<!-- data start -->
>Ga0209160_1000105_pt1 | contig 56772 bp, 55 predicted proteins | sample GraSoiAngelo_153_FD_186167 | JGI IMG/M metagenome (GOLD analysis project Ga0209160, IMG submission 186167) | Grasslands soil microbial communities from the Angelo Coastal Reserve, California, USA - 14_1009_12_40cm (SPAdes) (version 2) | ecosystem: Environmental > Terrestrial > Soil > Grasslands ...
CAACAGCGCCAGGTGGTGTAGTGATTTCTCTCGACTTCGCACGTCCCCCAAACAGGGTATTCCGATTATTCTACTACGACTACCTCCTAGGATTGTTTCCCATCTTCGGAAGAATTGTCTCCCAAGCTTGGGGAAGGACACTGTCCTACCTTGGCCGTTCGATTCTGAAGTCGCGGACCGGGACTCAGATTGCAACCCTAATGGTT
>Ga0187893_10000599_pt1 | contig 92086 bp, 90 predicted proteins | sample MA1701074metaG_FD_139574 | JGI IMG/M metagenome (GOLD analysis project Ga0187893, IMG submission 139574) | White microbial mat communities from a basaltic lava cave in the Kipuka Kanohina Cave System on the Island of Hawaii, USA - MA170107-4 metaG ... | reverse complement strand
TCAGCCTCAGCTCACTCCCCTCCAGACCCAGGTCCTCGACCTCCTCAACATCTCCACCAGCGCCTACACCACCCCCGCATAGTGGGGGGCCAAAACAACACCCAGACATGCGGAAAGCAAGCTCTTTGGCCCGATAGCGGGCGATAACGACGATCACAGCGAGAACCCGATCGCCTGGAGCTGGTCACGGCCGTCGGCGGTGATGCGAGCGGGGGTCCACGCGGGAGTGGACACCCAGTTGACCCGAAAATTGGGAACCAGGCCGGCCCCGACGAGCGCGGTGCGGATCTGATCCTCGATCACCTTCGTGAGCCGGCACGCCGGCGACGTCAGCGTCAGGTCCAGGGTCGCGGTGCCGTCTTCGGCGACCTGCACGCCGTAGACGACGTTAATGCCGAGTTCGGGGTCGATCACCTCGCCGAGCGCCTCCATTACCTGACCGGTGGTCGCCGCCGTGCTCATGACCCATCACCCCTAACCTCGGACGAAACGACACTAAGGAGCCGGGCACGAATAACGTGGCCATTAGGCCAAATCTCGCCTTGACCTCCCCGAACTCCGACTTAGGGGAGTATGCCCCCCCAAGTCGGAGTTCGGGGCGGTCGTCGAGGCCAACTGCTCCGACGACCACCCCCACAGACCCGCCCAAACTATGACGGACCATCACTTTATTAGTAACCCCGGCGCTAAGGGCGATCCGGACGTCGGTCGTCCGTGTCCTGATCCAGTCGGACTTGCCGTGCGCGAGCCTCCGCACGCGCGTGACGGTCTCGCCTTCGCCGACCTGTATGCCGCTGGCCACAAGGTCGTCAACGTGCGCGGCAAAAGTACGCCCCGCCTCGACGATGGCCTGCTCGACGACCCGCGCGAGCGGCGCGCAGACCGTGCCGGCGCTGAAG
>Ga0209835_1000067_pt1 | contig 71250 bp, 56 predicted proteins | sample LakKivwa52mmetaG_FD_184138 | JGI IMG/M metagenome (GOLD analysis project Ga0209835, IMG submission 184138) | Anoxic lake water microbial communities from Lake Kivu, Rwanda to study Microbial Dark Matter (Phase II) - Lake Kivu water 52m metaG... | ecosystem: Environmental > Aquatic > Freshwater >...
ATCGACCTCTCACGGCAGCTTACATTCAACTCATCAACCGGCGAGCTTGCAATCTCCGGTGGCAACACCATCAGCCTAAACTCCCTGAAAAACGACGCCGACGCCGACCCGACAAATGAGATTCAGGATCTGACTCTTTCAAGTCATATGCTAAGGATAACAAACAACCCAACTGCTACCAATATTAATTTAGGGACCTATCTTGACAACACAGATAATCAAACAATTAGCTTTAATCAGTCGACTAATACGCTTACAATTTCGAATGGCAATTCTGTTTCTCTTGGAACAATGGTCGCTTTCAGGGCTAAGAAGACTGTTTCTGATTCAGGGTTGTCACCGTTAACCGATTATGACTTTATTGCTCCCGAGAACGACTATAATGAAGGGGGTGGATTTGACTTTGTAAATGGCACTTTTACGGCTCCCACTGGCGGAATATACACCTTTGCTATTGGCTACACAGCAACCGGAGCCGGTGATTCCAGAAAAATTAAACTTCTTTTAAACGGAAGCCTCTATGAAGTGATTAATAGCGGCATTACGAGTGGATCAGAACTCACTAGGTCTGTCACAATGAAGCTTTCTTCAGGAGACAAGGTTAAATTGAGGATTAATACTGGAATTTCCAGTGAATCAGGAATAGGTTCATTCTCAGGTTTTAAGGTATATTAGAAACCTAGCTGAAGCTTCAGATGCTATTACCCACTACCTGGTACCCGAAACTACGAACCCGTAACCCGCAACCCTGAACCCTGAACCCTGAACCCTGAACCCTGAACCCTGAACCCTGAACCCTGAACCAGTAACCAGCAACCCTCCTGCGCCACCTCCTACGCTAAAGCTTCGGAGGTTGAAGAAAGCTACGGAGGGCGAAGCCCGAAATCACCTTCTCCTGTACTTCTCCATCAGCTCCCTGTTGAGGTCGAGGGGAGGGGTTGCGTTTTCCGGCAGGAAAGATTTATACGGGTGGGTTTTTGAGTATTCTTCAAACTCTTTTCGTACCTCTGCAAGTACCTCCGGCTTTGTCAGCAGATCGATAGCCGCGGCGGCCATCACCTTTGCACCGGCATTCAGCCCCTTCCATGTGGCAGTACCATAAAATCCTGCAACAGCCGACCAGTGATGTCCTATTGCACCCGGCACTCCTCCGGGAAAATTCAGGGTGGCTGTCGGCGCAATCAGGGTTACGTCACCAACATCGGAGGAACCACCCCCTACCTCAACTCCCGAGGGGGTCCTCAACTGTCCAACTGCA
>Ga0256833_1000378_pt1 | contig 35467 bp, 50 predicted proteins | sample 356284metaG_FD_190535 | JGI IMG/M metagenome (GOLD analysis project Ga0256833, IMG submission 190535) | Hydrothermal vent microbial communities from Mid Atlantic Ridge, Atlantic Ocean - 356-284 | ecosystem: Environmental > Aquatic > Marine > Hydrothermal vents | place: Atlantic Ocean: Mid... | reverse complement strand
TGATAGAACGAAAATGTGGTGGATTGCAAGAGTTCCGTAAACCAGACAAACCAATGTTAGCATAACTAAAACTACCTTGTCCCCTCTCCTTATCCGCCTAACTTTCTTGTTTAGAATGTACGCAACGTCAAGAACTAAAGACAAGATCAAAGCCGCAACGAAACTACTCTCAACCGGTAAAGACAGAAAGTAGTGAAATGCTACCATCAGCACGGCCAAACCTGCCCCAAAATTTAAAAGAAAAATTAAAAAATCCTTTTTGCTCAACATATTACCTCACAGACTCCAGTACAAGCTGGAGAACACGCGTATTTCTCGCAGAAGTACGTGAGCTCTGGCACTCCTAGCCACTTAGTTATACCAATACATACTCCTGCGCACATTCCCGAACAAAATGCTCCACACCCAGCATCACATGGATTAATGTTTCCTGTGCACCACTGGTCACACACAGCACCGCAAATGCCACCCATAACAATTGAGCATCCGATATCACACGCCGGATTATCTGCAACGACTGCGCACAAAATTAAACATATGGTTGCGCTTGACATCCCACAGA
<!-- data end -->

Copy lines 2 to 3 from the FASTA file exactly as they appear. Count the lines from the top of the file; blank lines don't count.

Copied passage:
CAACAGCGCCAGGTGGTGTAGTGATTTCTCTCGACTTCGCACGTCCCCCAAACAGGGTATTCCGATTATTCTACTACGACTACCTCCTAGGATTGTTTCCCATCTTCGGAAGAATTGTCTCCCAAGCTTGGGGAAGGACACTGTCCTACCTTGGCCGTTCGATTCTGAAGTCGCGGACCGGGACTCAGATTGCAACCCTAATGGTT
>Ga0187893_10000599_pt1 | contig 92086 bp, 90 predicted proteins | sample MA1701074metaG_FD_139574 | JGI IMG/M metagenome (GOLD analysis project Ga0187893, IMG submission 139574) | White microbial mat communities from a basaltic lava cave in the Kipuka Kanohina Cave System on the Island of Hawaii, USA - MA170107-4 metaG ... | reverse complement strand